If you have something to sell, you have to announce that fact to your future customers. This is also true with plants that rely on insects for pollination. To gain their services, what better method is there than for the plant to offer them food and drink. The flowers let the insects, their customers, know with eye-catching displays and delightful odors that the feast is ready. Most plants generously offer food, giving the insects enough for themselves and also for the rest of the household.
Among pollinators, bees are the most numerous. The flowers that attract them are generally brightly colored and fragrant.
These are the ones that usually appeal to us also. Bees are attracted to shades of yellow, blue, pink, white, purple and to a lesser degree red. Bees do not see red as we do, since it appears black to them, but they can see the yellow anthers within a red flower. SInce bees’ eyes are sensitive to ultraviolet light, they may see some colors and patterns invisible to us with the naked eye. To accommodate bees, many flowers offer them broadly spread petals as landing platforms, and some even mark the way to the nectar with stripes or bright spots.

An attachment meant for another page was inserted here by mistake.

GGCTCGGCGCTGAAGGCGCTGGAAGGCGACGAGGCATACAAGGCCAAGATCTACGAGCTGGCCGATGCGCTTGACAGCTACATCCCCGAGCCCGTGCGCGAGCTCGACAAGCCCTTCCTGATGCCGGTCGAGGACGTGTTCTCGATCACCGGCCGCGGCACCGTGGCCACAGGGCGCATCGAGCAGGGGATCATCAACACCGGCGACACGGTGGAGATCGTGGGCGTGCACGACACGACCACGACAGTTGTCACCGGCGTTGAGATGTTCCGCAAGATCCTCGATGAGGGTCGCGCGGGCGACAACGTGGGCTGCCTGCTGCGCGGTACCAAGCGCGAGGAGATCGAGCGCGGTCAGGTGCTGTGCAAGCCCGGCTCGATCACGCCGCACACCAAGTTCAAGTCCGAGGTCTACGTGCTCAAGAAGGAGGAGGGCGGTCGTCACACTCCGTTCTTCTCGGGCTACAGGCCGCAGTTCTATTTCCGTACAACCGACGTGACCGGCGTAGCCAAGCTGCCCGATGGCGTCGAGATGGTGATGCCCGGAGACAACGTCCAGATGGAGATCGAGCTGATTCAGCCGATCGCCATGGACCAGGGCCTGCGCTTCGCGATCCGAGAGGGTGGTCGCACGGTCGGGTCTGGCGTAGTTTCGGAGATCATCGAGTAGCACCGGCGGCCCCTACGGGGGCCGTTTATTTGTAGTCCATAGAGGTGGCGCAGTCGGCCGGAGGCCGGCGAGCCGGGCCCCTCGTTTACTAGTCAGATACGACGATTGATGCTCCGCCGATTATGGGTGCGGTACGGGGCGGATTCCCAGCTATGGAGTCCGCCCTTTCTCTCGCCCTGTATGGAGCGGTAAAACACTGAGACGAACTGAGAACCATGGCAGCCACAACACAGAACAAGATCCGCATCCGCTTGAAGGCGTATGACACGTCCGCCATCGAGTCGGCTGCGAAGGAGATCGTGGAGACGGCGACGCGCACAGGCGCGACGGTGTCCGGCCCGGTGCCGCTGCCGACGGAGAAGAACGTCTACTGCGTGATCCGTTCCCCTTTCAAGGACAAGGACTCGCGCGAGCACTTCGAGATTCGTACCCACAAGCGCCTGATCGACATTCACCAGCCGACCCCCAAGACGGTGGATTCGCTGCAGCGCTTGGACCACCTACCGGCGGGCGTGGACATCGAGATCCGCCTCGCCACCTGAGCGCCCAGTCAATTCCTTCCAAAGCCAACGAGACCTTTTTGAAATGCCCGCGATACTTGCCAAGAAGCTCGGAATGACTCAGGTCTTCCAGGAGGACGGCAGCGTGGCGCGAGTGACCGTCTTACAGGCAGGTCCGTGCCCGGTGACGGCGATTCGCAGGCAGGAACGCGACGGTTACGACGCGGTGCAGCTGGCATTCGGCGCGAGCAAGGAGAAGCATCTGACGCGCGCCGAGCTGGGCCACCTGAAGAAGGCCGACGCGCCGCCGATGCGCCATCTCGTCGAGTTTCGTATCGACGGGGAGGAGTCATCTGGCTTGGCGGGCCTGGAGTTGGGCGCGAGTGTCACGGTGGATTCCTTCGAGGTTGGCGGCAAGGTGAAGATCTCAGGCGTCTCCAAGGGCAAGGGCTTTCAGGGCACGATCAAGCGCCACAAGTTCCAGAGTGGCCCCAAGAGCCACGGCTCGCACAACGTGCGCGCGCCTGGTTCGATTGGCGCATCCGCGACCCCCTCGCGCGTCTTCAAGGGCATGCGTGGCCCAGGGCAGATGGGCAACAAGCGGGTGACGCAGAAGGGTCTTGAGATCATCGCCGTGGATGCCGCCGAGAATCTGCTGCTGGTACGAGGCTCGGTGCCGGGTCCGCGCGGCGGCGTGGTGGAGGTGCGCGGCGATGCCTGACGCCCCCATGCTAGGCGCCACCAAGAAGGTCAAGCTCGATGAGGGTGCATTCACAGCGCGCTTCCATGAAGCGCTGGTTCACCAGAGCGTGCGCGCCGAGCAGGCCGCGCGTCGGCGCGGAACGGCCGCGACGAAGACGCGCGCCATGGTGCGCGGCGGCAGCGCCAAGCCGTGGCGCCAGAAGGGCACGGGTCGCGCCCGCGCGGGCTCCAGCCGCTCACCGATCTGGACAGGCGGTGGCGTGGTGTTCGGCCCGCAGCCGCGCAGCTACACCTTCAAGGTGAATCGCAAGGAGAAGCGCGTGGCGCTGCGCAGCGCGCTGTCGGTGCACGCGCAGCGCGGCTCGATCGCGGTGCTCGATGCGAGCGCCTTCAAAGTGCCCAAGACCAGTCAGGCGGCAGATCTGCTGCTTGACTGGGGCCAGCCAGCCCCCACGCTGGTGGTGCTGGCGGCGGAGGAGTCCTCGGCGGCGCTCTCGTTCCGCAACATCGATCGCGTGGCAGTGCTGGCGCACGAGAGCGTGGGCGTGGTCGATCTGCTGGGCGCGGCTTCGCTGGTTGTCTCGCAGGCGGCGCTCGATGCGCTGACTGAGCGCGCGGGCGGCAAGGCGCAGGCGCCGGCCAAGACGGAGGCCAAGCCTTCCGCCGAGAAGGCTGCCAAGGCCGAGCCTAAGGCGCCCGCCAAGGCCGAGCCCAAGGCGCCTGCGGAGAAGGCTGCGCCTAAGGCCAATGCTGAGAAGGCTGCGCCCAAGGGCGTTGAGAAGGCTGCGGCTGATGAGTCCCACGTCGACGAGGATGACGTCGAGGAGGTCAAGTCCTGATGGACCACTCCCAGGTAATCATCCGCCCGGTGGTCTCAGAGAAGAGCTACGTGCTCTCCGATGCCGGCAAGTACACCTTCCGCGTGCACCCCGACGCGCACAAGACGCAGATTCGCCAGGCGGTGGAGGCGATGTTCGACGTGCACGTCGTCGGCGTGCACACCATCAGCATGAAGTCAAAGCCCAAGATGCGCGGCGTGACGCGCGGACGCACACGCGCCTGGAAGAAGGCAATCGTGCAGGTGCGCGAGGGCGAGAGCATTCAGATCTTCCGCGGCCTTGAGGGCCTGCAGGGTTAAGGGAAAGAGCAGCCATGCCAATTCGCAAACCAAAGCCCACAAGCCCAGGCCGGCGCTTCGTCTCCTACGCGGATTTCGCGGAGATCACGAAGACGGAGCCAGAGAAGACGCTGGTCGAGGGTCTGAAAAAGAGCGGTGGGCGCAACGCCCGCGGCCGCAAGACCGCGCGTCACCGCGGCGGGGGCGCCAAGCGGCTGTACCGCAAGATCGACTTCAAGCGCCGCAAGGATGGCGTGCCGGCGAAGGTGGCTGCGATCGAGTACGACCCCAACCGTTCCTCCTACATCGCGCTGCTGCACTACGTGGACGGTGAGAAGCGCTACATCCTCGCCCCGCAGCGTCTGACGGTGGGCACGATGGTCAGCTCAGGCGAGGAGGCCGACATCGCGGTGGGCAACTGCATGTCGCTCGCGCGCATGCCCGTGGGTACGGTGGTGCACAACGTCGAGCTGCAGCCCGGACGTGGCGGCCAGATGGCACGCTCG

Bees get a double reward from thier chosen flowers, for in addition to nectars, they get loads of pollen to take home to feed their young. As they go from flower to flower finding nectar, their fuzzy bodies become covered with pollen and they have to pause now and then to scrape the pollen off. They push the pollen into little baskets formed by brisrles on their hind legs. Watch bees at work sometimes and you might see some with the packed yellow masses near their knee joints. They really have quite a load by the time they are ready to fly back home.
Bees usually only visit one variety of flower on their trip from the hive. Sometimes they concentrate on one kind for days. This is how we get varietal honey such as Orange Blossom or Tupelo. As a result, very little pollen is wasted since what they deposit from flower to flower is the correct pollen for a particular plant’s pollination. So the lure of the beautiful flowers with sweet smelling nectar is good for the plants, the bees and us. Yum!